whorls have little whorls which feed on their velocity,
and little whorls have lesser whorls and so on to viscosity.
from many different disciplines have teamed up via the Center
for Integrative Multiscale Modeling and Simulation (CIMMS) to
model and analyze complex phenomena across multiple time and length
scales. The challenge to CIMMS investigators is to help lay the
foundation and further specific application areas of multiscale
systems. Representative goals are to accurately model, simulate,
and control multiscale systems in the presence of uncertainty
or errors that might occur across scales. This work will be enabled
by the interaction between research groups in multiscale modeling
and those in multiscale geometric algorithms. Advances in these
two areas are significant but isolated, and CIMMS members intend
to systematically bridge the gaps between these two communities.
CIMMS will become an intellectual hub for Caltech graduate students,
postdocs, and faculty in research areas such as Control & Dynamical
Systems, Mechanical Engineering, Computer Science, Electrical
Engineering, Applied & Compu-tational Mathematics, and Bioengineering.
The Center will also function as a crossroads for industry researchers
working on similar multiscale modeling and simulation problems.
Researchers will collaborate through workshops, individual interactions,
seminars, student internships, and industrial exchanges. A center
with national visibility, CIMMS will allow Caltech to lead an
intensive, focused effort to create an application-oriented and
systematic multiscale approach to a wide range of scientific and
represent this multi-task and multi-goal center, investigators
selected a drawing by Leonardo da Vinci (below). This image is
an exquisite delineation of the turbulent flow of fluid as it
involves vortices within vortices over an ever-decreasing scale.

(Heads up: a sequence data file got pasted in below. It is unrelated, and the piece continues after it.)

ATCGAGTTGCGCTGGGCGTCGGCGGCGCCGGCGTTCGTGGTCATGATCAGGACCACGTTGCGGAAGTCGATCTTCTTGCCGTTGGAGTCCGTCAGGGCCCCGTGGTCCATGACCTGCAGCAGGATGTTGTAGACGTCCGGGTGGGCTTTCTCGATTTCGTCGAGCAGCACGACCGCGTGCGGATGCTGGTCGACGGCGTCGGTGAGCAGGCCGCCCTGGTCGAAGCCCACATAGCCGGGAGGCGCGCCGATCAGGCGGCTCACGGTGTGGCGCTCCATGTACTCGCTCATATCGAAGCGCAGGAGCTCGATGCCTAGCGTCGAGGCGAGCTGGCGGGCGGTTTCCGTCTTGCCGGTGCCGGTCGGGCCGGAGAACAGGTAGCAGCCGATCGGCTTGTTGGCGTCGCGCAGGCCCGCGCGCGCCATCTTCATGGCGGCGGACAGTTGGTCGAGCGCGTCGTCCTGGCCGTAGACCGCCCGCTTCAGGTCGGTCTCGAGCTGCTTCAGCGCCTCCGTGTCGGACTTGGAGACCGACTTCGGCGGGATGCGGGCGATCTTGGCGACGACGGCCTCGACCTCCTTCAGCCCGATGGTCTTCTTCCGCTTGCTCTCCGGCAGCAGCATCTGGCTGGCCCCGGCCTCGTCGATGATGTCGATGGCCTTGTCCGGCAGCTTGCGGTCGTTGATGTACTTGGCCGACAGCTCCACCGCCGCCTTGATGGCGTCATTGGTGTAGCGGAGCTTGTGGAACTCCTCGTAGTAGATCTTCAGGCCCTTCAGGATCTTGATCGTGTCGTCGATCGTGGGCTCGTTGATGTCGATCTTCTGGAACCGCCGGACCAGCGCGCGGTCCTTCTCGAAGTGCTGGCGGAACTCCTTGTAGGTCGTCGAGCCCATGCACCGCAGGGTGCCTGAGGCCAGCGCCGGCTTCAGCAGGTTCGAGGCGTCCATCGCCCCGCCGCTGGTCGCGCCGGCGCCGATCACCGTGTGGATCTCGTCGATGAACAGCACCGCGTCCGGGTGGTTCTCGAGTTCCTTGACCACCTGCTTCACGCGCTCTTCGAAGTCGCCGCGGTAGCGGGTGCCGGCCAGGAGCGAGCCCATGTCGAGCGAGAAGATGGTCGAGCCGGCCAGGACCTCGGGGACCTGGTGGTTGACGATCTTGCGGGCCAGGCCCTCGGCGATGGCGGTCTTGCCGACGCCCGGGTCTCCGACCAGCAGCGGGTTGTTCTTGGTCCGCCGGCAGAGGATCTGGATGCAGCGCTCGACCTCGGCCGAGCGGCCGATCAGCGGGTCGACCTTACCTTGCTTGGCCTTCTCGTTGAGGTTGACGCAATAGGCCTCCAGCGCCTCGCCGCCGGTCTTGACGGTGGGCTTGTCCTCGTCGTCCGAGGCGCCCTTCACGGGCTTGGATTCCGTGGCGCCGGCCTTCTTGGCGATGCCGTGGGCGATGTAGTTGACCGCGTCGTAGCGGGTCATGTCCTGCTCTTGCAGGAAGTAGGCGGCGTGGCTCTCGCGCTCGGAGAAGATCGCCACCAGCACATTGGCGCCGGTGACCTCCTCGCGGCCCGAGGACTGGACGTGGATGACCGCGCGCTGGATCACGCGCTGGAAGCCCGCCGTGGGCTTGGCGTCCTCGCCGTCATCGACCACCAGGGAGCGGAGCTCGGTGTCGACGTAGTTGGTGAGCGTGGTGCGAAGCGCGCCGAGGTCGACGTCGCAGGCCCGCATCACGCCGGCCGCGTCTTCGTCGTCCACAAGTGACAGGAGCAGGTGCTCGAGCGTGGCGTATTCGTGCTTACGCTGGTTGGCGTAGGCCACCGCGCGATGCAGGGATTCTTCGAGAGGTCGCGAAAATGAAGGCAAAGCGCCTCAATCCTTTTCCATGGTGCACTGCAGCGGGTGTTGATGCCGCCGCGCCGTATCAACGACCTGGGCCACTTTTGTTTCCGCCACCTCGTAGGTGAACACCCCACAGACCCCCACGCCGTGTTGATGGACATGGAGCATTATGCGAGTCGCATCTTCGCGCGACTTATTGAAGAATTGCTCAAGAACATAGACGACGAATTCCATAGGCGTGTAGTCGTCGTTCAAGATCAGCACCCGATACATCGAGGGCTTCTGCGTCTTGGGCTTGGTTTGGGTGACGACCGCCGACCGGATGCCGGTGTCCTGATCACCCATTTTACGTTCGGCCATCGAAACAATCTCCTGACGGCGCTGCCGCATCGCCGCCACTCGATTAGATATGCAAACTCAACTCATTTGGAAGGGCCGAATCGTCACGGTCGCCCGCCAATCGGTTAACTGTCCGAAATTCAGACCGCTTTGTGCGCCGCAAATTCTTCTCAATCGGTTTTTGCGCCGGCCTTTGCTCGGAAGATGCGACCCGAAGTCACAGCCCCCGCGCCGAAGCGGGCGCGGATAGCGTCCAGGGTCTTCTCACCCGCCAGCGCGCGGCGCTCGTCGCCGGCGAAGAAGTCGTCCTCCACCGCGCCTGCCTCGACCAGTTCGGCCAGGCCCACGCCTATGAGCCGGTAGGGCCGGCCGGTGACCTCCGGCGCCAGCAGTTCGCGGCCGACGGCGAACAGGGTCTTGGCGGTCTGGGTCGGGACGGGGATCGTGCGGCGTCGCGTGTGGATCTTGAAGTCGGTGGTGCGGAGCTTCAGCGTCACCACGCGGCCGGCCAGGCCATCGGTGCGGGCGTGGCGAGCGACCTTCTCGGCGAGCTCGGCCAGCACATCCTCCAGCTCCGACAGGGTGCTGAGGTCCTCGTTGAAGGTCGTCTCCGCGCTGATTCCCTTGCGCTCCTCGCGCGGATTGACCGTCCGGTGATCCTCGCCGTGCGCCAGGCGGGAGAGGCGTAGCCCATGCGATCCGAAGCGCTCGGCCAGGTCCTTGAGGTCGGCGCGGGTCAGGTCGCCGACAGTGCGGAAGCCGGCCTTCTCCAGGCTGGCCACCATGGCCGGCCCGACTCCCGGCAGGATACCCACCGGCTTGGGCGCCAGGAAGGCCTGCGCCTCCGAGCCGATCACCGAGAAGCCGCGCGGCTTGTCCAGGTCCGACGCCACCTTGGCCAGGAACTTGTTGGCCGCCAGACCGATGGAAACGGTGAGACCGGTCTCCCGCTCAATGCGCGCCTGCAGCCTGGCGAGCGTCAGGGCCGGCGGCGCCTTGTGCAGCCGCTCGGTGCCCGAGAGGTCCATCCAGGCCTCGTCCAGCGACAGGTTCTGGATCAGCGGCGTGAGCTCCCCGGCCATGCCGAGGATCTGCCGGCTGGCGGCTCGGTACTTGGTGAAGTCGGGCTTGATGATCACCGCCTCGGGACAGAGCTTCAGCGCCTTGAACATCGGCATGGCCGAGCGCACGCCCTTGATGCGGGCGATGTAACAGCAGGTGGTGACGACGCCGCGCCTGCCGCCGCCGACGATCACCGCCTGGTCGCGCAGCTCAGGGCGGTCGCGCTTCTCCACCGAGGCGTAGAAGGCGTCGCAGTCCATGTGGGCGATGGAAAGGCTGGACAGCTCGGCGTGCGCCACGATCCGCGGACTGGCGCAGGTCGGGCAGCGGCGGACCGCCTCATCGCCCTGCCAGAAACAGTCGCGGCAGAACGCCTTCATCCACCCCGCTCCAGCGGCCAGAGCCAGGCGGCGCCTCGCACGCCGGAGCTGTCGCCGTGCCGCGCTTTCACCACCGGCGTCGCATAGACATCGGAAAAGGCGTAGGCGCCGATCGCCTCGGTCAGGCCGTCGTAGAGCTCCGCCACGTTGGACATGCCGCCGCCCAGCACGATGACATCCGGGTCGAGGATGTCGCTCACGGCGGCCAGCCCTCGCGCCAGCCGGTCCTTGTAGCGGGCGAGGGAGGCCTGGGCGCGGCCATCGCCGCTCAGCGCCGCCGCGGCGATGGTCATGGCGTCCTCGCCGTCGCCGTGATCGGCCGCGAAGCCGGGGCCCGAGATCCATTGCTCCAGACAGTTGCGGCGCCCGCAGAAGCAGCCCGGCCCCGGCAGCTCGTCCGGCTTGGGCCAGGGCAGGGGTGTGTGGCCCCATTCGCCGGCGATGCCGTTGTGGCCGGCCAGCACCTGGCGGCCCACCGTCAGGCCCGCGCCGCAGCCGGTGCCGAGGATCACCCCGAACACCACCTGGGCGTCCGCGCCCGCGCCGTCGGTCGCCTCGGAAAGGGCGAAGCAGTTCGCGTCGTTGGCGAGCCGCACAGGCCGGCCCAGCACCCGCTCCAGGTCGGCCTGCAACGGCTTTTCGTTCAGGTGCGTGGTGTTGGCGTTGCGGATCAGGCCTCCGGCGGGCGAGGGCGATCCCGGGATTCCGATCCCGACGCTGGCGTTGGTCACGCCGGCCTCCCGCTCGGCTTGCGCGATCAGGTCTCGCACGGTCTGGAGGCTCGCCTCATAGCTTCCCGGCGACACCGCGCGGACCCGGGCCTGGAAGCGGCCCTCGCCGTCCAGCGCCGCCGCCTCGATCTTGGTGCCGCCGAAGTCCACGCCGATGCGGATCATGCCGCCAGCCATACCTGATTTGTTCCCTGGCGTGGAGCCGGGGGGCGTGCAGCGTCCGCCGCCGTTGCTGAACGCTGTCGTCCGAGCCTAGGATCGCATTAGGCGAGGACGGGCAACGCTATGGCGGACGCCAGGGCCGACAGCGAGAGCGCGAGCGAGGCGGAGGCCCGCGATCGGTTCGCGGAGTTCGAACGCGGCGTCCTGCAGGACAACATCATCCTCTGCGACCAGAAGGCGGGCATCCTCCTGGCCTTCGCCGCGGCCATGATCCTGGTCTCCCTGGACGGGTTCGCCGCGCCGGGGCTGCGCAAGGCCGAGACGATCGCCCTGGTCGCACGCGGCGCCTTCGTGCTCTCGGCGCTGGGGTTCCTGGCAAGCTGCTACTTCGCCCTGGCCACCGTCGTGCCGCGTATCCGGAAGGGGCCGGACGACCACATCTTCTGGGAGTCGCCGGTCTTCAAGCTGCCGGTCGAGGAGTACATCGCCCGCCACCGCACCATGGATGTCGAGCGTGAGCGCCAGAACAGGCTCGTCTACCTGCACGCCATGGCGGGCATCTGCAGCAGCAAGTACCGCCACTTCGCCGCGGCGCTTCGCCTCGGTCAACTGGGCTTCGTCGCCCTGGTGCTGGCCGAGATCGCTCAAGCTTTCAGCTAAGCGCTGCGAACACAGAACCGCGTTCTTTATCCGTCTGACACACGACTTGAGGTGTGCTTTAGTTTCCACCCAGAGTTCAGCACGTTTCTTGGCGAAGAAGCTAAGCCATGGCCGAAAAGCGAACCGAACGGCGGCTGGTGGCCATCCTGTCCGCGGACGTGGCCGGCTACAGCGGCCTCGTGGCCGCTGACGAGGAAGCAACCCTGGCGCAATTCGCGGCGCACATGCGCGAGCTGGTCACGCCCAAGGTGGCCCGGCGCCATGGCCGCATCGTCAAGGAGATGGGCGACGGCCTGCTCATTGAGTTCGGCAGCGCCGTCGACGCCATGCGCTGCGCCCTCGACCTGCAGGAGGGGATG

Da Vinci´s study of the complexity of a "relatively" simple
phenomena, water flowing and mixing, illuminates the essence of
the levels of multiscale modeling and simulation.
Despite their ubiquity, multiscale systems are rather poorly understood
from a fundamental perspective. CIMMS´s mission includes
two over-arching themes. The first is to develop a basic "core"
infrastructure for the study of multiscale systems (see diagram
this page). A prototypical challenge is to reliably compute larger,
resolvable coarse scales while accurately modeling the net effect
of smaller, or subgrid, scales in both materials and fluids. There
have been some successes, but there is a need for enhanced cooperation
across disciplines to make significant progress. The second theme
is to demonstrate the effectiveness of tools developed in the
"core" on a variety of interesting application areas.
areas such as atmosphere and ocean dynamics, material microstructures,
and biomolecular dynamics remain enormous challenges to computational
modeling. More CPU cycles are good but will go only so far.
profound understanding of mathematical modeling coupled with efficient,
accurate algorithms in an integrative environment will allow researchers
to better understand how water flows in the open ocean and how,
for example, it mixes with pollutants. What happens before, during,
and after an earthquake fault ruptures? How can we minimize risk
of engine failure in any flying condition for the next generation
of jet engines? These, and others, are the kinds of problems CIMMS
researchers will study, model, simulate, and control.
on an earthquake fault can take many years to build, but release
occurs in seconds. Seismic waves can travel across continents,
but local effects (in the Los Angeles basin, for example) may
be of utmost concern. The difference in both temporal and spatial
scales for these phenomena is enormous.
jet engine involves the complex interaction of fluids, combustion,
fan blades, and other engine parts that operate on many different
scales. One needs to operate and control such complex processes,
often close to stability margins, for greater efficiency. A representative
CIMMS task is the creation of tools and techniques to enable virtual
jet engines to reliably simulate flight events, material properties,
and dynamical phenomena.
the greatest multiscale system is our own solar system, contained
within our Milky Way galaxy. One can observe the planets moving
on a grand scale while simultaneously witnessing the delicate
intricacies of Saturn´s rings and the turbulent red spot
on Jupiter, with its own "whorls within whorls."
the crucial element that CIMMS hopes to provide, monoscale approaches--even
supersized--will remain insufficient to fully model, analyze,
and control complex phenomena.